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Jungle and Forest

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  • What is the difference between Jungle and Forest?
  • The word jungle begins with the word jangala, which means “barren, rarely a tree-growing zone” in Sanskrit. From here, Indians turn into jangal word meaning “desert, forest, barren soil, unplanted soil“. In the colonial years (1776), probably a faulty translation, the English language jungle is entering the opposite way: “the place where trees and other plants grow in a dense, intertwined manner“.


  • Let’s compare the meanings of jungle and forest in the most reliable English words:
  • Forest (Oxford Living English Dictionaries): “A large area covered with chiefly trees and undergrowth.”




  • Forest (Cambridge Dictionary): “A large area of ​​land covered with trees and plants, usually larger than a wood, or trees and plants themselves.”


  • Forest (Merriam-Webster): “a dense growth of trees and underbush covering a large tract.”


  • Jungle (Oxford Living English Dictionaries): “An area of ​​land overgrown with dense forest and tangled vegetation, typically in the tropics.”


  • Jungle (Cambridge Dictionary): “A tropical forest that grows very closely together.”






  • Jungle (Merriam-Webster): “an impenetrable thicket or tangled mass of tropical vegetation.”




  • Difference of “Jungle” and “Forest”
  • As you will see there are obvious differences between the forest and the jungle. But these differences, of course, are not limited to the above. For example, as described in the footnote of Planet Earth II, jungles, which cover less than 6% of the earth’s surface, are home to more than 50% of the world’s land plants and animals. On the other hand, it is not possible to say the same thing for all “forests“; because…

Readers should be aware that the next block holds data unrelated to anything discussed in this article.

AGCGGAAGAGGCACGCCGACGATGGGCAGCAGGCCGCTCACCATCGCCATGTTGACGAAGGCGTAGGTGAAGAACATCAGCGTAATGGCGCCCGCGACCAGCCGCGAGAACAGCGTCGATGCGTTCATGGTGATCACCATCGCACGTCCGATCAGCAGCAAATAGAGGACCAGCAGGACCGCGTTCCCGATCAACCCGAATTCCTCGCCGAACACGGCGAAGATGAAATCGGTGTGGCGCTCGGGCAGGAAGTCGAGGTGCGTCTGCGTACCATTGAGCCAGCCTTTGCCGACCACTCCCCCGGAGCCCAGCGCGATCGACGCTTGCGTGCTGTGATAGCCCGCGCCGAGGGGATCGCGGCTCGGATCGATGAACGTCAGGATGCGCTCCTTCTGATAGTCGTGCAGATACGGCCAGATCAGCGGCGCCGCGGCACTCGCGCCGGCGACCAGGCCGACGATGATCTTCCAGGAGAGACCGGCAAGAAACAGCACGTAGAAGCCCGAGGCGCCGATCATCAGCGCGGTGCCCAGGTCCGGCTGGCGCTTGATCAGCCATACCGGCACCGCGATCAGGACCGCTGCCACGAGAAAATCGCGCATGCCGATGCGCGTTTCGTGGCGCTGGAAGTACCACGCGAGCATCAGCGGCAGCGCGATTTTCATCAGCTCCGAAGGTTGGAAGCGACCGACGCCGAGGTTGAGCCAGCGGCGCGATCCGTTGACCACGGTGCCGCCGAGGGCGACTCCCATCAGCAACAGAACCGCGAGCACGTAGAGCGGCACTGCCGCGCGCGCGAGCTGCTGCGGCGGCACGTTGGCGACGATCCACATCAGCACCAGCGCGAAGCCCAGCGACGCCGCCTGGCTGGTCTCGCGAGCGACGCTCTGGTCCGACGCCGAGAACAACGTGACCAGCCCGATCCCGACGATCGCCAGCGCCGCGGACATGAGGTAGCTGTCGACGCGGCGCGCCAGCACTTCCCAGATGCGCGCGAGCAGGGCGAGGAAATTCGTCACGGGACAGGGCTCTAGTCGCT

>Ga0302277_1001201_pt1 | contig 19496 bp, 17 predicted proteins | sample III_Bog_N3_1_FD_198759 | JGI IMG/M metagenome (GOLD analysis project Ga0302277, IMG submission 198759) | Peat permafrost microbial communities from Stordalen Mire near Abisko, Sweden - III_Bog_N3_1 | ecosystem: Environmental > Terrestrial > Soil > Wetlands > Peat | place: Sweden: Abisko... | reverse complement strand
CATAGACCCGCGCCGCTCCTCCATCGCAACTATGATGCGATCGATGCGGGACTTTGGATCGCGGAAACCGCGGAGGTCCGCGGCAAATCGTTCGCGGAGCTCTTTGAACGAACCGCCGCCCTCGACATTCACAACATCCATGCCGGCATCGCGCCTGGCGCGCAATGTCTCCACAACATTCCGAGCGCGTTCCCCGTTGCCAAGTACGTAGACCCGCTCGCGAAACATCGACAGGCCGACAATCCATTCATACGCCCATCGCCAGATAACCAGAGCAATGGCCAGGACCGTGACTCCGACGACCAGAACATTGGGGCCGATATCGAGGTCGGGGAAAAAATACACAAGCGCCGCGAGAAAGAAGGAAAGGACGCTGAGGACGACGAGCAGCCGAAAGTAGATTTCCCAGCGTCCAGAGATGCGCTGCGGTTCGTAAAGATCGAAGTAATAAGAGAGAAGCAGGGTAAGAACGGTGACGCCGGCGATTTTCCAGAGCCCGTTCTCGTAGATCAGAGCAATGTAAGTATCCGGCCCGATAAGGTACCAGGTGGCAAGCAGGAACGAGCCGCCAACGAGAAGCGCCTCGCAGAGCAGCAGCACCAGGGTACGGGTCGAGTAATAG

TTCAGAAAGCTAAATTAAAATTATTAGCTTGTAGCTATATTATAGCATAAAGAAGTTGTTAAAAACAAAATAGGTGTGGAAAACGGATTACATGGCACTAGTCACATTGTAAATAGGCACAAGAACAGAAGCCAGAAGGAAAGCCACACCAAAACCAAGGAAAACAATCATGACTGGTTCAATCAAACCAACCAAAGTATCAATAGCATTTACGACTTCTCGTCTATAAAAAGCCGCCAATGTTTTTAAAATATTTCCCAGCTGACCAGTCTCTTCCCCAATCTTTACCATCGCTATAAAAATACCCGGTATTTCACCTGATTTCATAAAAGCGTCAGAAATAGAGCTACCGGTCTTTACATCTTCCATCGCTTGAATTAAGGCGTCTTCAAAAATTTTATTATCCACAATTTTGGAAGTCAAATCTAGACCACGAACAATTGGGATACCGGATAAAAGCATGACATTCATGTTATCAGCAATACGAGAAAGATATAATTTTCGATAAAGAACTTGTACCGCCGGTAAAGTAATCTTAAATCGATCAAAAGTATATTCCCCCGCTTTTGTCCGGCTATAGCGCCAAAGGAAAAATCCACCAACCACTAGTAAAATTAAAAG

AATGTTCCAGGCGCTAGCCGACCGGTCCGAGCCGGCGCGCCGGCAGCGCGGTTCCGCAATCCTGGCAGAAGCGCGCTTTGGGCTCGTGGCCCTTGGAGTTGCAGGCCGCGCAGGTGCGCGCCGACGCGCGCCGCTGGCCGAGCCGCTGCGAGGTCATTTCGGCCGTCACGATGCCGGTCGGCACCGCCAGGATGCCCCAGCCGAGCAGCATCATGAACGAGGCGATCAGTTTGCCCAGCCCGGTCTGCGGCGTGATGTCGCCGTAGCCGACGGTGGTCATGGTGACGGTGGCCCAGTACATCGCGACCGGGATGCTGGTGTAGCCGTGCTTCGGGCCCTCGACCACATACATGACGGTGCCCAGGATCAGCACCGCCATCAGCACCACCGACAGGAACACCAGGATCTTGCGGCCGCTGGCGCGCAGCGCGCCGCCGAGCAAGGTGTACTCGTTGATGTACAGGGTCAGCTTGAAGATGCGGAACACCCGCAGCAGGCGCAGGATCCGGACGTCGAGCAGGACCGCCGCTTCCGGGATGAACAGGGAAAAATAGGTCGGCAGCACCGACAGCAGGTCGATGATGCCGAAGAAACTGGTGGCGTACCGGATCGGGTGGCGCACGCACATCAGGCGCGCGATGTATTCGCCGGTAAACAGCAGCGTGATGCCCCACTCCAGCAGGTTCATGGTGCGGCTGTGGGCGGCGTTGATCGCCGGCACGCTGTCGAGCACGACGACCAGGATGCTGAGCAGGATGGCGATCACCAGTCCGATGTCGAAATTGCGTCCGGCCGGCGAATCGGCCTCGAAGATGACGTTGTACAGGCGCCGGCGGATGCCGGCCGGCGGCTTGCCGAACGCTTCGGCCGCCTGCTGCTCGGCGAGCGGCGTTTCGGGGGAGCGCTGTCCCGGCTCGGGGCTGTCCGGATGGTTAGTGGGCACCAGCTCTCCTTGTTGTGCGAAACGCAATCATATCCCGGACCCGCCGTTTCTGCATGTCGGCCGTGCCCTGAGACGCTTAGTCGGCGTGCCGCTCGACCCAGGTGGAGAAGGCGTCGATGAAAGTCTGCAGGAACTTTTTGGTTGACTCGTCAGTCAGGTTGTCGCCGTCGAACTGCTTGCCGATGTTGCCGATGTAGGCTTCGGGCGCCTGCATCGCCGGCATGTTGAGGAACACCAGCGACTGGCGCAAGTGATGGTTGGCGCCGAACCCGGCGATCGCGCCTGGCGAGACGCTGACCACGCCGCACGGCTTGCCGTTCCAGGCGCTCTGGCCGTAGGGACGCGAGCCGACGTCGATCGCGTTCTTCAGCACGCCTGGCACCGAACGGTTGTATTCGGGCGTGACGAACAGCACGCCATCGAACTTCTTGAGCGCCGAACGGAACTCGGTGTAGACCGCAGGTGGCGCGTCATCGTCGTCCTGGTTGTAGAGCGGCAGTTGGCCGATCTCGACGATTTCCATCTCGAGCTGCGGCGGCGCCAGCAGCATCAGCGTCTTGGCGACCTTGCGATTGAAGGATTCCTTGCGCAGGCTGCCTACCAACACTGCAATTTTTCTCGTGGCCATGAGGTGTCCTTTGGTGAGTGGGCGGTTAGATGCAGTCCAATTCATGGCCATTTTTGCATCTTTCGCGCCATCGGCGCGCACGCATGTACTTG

• Jungle and forest differences
  • The forest is the name given to every kind of land covered with trees, larger than the forest, meaning a small piece of land covered with trees. Jungle is a subspecies of the tropical rainforest, a subspecies of the forest, and all other features can not be equal to the forest, not even in this respect. Claiming reversal is equivalent to saying that constant primate should be called when referring to humans in a book written specially on Homo sapiens. Therefore, it is not important whether people are familiar with this word; Because Planet Earth II’s chapter 3 is about jungles, not about forests.
  • Science goes on accumulating on many mistakes before they verify. Therefore, what constitutes the core of scientific thinking is the two sides – both sides that claim and falsify: a tolerance for the claimant, a criticism for the faltering side.


  • In other words, there is every kind of tree in the place called forest. However, there may not be many different species in the same forest. But there are young trees, vines and plenty of grassy plants in the jungle. The floor is almost entirely covered. While defining the jungle more virgin, wild and unknown; Forrest is calm, tidy and peaceful. There are animals in jungle that you have not even heard of before.


Jungle and Forest
Author: wik Date: 12:56 am
Geography, History, Social sciences and society

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